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I've an NSString thats populated from some data returned via JSON.

The code works great under normal circumstances but there is an occasion when i get returned by the JSON.

When i do a check to see if my NSString == nil or == null it fails the test.

But the fact that the NSString contains crashes my app.

So does have some special meaning in Objective C? Or should i just do a string compare and see if the string is equal to rather than being nil and handle it that way.

This has me a little confused.

Many Thanks, Code

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Can you post your relevant code? It might help to see what is going on. –  Jamie May 2 '11 at 16:35

4 Answers 4

up vote 7 down vote accepted

<null> is what NSNull returns for its -description method. You need to also check for

myString == [NSNull null]

in this case.

Additional info: IIRC the common Objective-C JSON stuff will use [NSNull null] for nulls in the JSON structure, to differentiate the value from one that simply isn't there.

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+1. More specifically, collection classes (such as dictionaries and arrays) can't hold nil objects, so [NSNull null] is used instead as a placeholder. –  Jon Reid May 2 '11 at 17:40
Why do you think this is about NSNull and a collection? Neither were mentioned in the post; the OP is talking about NSString, and logging an object (string or not) that is nil prints (null). –  Josh Caswell May 2 '11 at 18:22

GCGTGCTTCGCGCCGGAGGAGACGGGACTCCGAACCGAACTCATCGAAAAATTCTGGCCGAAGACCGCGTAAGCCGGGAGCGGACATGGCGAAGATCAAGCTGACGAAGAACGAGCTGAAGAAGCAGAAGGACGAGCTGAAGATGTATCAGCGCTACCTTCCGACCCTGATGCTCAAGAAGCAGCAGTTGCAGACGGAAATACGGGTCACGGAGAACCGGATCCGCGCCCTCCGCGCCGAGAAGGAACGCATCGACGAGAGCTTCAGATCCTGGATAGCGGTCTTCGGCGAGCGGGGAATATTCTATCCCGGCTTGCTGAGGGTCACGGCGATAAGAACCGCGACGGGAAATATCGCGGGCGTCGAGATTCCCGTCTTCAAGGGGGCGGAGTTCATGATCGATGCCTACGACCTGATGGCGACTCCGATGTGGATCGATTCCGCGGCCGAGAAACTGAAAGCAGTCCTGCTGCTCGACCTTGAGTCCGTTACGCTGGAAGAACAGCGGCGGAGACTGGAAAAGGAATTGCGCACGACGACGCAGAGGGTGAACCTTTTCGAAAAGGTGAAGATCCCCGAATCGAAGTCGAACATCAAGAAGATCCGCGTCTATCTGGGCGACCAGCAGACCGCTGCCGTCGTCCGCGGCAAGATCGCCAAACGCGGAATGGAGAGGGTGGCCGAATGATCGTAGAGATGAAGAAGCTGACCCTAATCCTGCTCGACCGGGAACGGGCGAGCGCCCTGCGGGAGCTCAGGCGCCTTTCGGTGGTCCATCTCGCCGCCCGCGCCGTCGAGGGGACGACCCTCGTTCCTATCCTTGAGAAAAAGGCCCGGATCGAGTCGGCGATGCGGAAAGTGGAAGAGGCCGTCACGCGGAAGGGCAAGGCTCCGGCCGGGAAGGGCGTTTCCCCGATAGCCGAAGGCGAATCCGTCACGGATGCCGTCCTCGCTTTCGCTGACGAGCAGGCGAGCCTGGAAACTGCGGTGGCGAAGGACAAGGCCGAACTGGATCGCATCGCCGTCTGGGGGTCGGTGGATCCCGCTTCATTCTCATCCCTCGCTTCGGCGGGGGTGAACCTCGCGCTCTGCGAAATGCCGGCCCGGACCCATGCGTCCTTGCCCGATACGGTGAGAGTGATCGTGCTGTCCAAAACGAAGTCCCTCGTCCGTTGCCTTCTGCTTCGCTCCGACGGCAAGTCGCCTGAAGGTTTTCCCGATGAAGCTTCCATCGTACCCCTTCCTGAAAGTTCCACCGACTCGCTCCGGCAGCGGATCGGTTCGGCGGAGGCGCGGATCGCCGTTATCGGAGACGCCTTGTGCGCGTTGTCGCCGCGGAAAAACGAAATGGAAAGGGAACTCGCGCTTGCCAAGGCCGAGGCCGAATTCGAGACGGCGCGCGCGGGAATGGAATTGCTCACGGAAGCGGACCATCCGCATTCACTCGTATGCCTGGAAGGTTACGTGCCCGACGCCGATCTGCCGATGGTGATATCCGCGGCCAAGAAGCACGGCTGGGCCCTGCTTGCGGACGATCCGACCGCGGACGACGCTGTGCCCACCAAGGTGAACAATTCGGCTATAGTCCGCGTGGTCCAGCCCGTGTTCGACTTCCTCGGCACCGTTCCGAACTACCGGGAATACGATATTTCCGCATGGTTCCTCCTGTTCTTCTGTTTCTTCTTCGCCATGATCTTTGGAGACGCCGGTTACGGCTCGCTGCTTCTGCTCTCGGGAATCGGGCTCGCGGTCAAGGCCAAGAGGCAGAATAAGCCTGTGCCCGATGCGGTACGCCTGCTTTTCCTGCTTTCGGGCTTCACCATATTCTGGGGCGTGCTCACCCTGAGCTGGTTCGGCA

Because it's not really an NSString! –  Wevah May 2 '11 at 18:26
Also I've run into this issue before. –  Wevah May 2 '11 at 18:27
It's supposed to be an NSString, sure, but a lot of stuff uses NSNull as a placeholder for "null but exists". Also, (null) and <null> are not the same! –  Wevah May 2 '11 at 19:13

NSString * is just a pointer to a NSString object.
To test for null pointer:

NSString *str;

if (str) {
    // str points to an object
    if ([str length] == 0) {
        // string is empty
} else
    // str points to nothing

If you want to check for whitespace, you can trim the NSString with stringByTrimmingCharactersInSet.

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In general, one shouldn't check for nil before calling a method like length because [str length] will return 0 if str is nil. –  Jon Reid May 2 '11 at 17:48
@Jon Reid: that doesn't make sense. If you just check for length, you will end up assuming you have a valid but empty string object, which is likely to cause problems later. –  Josh Caswell May 2 '11 at 18:19

You could check to see if it's null by.

if ([str isKindOfClass:[NSNull class]]) {
   // str is null.
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This is not how NSNull works. This will give you a boolean false, if str is nil, but that's because you're sending a message to nil, which does nothing. –  Josh Caswell May 2 '11 at 18:15

I did it this way:

if([string isKindOfClass:[NSNull class]]) {
    NSLog(@"This is JSON null");
} else {
    NSLog(@"This is a string, do what you wanna do with it");
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